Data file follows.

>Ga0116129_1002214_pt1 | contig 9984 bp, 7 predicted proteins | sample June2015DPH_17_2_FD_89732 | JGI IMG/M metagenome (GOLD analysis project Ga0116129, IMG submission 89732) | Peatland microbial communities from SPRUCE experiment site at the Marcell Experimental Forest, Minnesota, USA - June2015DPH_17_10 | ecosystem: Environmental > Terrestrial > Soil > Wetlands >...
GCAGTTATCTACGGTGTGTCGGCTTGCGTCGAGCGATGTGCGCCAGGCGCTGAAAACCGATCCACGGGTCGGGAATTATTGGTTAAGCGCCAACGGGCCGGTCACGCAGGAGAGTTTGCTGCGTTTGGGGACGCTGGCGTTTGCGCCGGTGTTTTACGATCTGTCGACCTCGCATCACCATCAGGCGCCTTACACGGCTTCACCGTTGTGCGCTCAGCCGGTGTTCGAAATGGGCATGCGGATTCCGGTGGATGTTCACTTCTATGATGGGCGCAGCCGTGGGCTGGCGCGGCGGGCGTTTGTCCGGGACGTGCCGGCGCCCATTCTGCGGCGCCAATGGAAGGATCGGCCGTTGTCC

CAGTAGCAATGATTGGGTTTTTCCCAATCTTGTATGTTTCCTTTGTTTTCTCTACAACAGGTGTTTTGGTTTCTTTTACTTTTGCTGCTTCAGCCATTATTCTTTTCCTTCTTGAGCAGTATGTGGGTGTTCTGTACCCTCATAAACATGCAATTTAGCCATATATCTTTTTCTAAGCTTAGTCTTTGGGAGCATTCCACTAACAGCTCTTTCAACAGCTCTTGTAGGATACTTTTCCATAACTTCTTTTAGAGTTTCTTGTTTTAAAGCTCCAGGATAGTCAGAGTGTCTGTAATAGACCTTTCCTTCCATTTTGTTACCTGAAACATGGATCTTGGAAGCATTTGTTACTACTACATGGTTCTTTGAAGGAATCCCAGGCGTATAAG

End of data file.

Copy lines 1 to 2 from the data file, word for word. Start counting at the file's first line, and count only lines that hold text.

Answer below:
>Ga0116129_1002214_pt1 | contig 9984 bp, 7 predicted proteins | sample June2015DPH_17_2_FD_89732 | JGI IMG/M metagenome (GOLD analysis project Ga0116129, IMG submission 89732) | Peatland microbial communities from SPRUCE experiment site at the Marcell Experimental Forest, Minnesota, USA - June2015DPH_17_10 | ecosystem: Environmental > Terrestrial > Soil > Wetlands >...
GCAGTTATCTACGGTGTGTCGGCTTGCGTCGAGCGATGTGCGCCAGGCGCTGAAAACCGATCCACGGGTCGGGAATTATTGGTTAAGCGCCAACGGGCCGGTCACGCAGGAGAGTTTGCTGCGTTTGGGGACGCTGGCGTTTGCGCCGGTGTTTTACGATCTGTCGACCTCGCATCACCATCAGGCGCCTTACACGGCTTCACCGTTGTGCGCTCAGCCGGTGTTCGAAATGGGCATGCGGATTCCGGTGGATGTTCACTTCTATGATGGGCGCAGCCGTGGGCTGGCGCGGCGGGCGTTTGTCCGGGACGTGCCGGCGCCCATTCTGCGGCGCCAATGGAAGGATCGGCCGTTGTCC